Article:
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What`s the Matter with Tie-breaking? Improving Efficiency in School Choice

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  • Aytek Erdil
  • Haluk Ergin

Abstract

Very little is known about the student-optimal stable mechanism when school priorities are weak. In current practice, the student proposing deferred acceptance algorithm is applied after indifferences in priority orders are broken with a lottery. Although such a tie-breaking procedure preserves stability, it adversely affects the welfare of the students since it introduces artificial stability constraints. We propose a simple procedure to compute a student-optimal stable matching when priorities are weak. The idea behind our construction relies on a new notion which we call a stable improvement cycle. Abdulkadiroglu, Pathak, and Roth (2006) report that had our algorithm been applied to the preference data of the 2003-2004 New York City High School Match, 6,854 students (10.5% of the 63,795 matched students) would have been matched with schools higher on their preference lists without hurting the others. We run simulations to understand the qualitative effects of correlation in preferences and of locational preference on the size of the efficiency gain. We also investigate the strategic properties of the class of student-optimal stable mechanisms.

Suggested Citation

  • Aytek Erdil & Haluk Ergin, 2007. "What`s the Matter with Tie-breaking? Improving Efficiency in School Choice," Economics Series Working Papers 349, University of Oxford, Department of Economics.
  • Handle: RePEc:oxf:wpaper:349
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    File URL: http://www.economics.ox.ac.uk/materials/working_papers/paper349.pdf
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    References listed on IDEAS

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    1. Szilvia Papai, 2000. "Strategyproof Assignment by Hierarchical Exchange," Econometrica, Econometric Society, vol. 68(6), pages 1403-1434, November.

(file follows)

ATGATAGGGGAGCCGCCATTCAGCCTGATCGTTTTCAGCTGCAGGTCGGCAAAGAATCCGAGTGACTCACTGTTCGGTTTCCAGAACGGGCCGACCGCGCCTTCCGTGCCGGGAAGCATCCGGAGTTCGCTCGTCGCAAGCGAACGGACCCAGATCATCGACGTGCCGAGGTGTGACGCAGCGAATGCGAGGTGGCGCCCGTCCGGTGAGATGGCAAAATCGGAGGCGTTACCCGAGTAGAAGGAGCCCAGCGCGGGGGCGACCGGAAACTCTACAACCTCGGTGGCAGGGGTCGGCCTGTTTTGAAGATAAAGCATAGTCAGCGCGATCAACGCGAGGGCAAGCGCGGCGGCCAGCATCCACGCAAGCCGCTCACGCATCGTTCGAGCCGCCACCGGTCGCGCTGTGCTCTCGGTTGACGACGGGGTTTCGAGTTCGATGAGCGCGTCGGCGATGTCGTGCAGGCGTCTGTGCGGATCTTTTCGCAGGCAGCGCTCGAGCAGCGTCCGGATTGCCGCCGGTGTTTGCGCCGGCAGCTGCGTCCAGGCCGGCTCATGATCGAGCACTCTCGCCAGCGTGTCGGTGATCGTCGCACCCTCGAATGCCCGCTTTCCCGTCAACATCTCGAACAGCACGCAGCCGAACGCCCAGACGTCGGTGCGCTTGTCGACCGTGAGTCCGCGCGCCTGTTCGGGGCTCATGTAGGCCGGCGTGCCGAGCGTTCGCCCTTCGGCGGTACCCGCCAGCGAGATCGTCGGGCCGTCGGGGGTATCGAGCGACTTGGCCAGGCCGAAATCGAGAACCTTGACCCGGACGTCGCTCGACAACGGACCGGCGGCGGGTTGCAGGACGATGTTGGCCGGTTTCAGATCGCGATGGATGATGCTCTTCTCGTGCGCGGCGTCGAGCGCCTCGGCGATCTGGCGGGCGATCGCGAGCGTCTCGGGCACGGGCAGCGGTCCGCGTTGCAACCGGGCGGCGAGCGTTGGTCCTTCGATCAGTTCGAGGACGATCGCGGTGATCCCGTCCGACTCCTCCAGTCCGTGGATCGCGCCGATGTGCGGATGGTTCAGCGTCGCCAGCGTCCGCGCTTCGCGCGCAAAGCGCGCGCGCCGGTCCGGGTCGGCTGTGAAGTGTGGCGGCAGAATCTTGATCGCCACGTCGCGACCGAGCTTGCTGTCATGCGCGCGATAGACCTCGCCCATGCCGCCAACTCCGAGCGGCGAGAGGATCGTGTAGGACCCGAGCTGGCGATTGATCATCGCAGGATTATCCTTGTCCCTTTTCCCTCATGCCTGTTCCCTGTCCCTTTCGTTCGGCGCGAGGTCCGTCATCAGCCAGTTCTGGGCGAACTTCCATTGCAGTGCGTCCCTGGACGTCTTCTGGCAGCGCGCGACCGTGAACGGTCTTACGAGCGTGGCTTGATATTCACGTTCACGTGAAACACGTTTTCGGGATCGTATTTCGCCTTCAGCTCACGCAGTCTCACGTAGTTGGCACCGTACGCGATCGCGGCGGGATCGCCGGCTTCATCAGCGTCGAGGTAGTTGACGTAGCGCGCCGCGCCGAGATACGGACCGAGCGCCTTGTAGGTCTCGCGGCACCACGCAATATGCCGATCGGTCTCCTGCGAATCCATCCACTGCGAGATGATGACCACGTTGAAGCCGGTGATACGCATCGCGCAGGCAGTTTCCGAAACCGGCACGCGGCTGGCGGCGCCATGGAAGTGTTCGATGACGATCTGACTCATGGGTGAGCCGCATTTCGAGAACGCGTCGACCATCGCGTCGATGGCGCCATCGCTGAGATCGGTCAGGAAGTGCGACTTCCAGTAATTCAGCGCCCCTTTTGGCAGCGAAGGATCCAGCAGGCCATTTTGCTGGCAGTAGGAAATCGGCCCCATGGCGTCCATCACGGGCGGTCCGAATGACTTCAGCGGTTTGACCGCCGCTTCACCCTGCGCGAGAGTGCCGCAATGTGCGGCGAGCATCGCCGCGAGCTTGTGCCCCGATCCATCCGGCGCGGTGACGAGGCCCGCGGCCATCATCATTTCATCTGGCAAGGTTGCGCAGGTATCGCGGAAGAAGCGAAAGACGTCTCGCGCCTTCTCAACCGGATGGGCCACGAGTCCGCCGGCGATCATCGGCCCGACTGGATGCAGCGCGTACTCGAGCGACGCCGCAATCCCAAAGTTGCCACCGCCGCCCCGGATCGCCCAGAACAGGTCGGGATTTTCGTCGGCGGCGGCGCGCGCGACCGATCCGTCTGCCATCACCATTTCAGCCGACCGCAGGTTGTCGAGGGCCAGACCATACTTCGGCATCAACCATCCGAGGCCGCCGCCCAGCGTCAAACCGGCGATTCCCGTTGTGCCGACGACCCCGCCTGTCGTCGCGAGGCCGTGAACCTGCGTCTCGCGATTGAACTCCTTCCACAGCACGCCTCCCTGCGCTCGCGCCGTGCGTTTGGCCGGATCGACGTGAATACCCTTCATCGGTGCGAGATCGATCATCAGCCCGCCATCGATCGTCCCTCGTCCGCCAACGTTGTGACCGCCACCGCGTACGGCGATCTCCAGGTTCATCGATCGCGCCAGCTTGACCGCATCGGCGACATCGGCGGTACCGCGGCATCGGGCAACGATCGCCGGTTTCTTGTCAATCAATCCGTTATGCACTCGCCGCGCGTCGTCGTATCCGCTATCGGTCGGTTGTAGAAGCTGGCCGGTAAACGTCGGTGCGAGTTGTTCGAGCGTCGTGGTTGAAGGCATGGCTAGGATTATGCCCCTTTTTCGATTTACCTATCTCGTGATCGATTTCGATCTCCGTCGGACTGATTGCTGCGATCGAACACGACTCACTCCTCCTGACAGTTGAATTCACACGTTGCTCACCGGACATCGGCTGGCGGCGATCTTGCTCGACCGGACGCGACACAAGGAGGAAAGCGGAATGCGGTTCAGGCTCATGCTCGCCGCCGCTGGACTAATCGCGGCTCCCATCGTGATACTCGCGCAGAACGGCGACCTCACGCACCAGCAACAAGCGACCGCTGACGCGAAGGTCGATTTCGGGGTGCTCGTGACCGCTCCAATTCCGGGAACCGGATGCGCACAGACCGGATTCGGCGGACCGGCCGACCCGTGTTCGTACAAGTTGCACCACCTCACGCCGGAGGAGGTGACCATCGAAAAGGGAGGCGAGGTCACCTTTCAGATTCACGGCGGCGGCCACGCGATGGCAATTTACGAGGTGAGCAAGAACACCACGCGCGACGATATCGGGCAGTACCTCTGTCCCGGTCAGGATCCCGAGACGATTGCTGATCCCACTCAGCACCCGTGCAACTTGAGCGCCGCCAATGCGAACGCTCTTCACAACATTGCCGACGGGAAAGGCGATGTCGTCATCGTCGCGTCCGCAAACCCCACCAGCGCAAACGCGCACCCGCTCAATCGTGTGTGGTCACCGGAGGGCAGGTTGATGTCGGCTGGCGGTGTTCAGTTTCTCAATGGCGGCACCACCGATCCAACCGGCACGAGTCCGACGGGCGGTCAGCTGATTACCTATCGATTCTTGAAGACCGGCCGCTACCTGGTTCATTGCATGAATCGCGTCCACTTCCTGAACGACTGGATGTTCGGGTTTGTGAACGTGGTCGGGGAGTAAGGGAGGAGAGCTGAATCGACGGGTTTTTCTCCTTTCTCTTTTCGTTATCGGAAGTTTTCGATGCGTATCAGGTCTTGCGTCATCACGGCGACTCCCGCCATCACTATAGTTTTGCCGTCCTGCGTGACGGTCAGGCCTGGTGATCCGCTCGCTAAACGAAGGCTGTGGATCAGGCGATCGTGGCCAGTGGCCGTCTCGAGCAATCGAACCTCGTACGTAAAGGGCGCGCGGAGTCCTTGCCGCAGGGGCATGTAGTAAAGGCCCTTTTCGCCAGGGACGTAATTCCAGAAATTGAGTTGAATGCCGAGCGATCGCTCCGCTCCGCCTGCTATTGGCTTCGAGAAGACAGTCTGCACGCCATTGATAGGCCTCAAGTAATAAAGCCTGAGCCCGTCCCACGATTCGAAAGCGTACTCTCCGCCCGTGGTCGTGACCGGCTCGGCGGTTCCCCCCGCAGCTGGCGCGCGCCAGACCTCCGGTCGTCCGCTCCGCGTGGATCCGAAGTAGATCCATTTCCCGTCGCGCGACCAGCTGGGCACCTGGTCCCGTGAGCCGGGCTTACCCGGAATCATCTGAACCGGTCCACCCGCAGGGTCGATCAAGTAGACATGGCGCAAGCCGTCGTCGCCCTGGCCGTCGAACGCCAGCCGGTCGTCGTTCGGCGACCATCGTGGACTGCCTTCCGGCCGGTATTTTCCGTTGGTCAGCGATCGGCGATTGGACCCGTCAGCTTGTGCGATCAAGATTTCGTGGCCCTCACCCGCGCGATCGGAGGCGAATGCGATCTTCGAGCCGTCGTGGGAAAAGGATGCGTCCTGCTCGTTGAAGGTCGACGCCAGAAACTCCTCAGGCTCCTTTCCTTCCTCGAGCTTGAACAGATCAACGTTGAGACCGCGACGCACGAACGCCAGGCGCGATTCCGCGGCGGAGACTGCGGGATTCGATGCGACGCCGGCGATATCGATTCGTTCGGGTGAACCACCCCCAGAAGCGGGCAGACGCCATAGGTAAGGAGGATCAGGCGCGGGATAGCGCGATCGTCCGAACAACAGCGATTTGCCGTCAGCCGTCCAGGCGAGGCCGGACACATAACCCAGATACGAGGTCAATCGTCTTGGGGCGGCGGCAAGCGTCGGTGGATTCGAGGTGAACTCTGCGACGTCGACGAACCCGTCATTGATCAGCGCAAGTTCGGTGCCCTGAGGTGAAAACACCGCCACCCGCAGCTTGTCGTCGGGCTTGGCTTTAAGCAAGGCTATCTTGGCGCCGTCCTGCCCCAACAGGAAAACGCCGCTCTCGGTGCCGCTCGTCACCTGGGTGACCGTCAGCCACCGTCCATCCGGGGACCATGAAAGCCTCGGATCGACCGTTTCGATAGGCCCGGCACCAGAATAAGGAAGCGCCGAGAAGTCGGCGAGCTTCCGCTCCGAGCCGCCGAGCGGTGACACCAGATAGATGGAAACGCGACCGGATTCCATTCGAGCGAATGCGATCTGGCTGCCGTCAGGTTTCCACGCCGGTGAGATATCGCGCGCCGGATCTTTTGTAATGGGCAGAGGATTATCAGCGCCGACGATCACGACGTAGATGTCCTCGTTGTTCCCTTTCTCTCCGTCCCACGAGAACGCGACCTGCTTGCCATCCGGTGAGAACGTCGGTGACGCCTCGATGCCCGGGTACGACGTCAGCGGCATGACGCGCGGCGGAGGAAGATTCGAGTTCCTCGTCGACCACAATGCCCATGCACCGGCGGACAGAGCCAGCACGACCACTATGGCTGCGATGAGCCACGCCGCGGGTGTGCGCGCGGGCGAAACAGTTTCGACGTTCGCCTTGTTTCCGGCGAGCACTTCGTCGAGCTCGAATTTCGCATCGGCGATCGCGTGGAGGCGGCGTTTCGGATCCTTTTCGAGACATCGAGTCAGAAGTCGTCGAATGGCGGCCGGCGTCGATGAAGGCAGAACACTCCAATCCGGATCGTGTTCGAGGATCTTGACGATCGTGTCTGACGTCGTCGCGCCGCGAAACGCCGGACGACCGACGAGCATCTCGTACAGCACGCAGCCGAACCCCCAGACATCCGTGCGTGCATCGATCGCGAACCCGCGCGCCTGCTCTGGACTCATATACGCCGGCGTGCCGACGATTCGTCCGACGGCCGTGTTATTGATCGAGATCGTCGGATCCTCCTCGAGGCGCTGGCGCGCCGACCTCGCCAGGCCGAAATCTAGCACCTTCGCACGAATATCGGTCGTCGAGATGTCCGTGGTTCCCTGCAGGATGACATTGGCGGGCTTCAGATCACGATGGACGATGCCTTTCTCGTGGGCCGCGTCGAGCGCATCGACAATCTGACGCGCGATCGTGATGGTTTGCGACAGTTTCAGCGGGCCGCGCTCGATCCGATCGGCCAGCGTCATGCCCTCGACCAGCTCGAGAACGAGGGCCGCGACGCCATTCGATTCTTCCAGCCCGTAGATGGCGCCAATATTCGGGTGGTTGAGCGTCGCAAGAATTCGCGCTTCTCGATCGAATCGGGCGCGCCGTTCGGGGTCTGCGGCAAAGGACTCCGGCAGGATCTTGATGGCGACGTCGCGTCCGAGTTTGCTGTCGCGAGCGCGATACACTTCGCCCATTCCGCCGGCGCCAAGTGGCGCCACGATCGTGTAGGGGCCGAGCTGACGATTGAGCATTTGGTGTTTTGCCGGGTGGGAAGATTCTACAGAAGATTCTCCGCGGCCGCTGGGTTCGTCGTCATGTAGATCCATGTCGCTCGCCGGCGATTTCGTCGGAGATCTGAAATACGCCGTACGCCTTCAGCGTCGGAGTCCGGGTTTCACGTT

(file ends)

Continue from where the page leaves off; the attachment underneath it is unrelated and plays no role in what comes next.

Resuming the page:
2. Atila Abdulkadiroğlu & Parag A. Pathak & Alvin E. Roth, 2005. "The New York City High School Match," American Economic Review, American Economic Association, vol. 95(2), pages 364-367, May.
    3. EHLERS, Lars, 2006. "Respecting Priorities when Assigning Students to Schools," Cahiers de recherche 04-2006, Centre interuniversitaire de recherche en économie quantitative, CIREQ.
    4. Ergin, Haluk & Sonmez, Tayfun, 2006. "Games of school choice under the Boston mechanism," Journal of Public Economics, Elsevier, vol. 90(1-2), pages 215-237, January.
    5. Chen, Yan & Sonmez, Tayfun, 2006. "School choice: an experimental study," Journal of Economic Theory, Elsevier, vol. 127(1), pages 202-231, March.
    6. Shapley, Lloyd & Scarf, Herbert, 1974. "On cores and indivisibility," Journal of Mathematical Economics, Elsevier, vol. 1(1), pages 23-37, March.
    7. Roth, Alvin E. & Sotomayor, Marilda, 1992. "Two-sided matching," Handbook of Game Theory with Economic Applications,in: R.J. Aumann & S. Hart (ed.), Handbook of Game Theory with Economic Applications, edition 1, volume 1, chapter 16, pages 485-541 Elsevier.
    8. Atila Abdulkadiroğlu & Parag A. Pathak & Alvin E. Roth & Tayfun Sönmez, 2005. "The Boston Public School Match," American Economic Review, American Economic Association, vol. 95(2), pages 368-371, May.
    9. Atila Abdulkadiroglu & Parag A. Pathak & Alvin E. Roth & Tayfun Sönmez, 2006. "Changing the Boston School Choice Mechanism," Boston College Working Papers in Economics 639, Boston College Department of Economics.
    10. Alvin E. Roth & Uriel G. Rothblum, 1999. "Truncation Strategies in Matching Markets--In Search of Advice for Participants," Econometrica, Econometric Society, vol. 67(1), pages 21-44, January.
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    16. Balinski, Michel & Sonmez, Tayfun, 1999. "A Tale of Two Mechanisms: Student Placement," Journal of Economic Theory, Elsevier, vol. 84(1), pages 73-94, January.
    17. Elliott Peranson & Alvin E. Roth, 1999. "The Redesign of the Matching Market for American Physicians: Some Engineering Aspects of Economic Design," American Economic Review, American Economic Association, vol. 89(4), pages 748-780, September.
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    More about this item

    Keywords

    School Choice; Student-Optimal Stable Mechanism; Weak Priorities; Stable Improvement Cycles;

    JEL classification:

    • I28 - Health, Education, and Welfare - - Education - - - Government Policy
    • H75 - Public Economics - - State and Local Government; Intergovernmental Relations - - - State and Local Government: Health, Education, and Welfare
    • I21 - Health, Education, and Welfare - - Education - - - Analysis of Education

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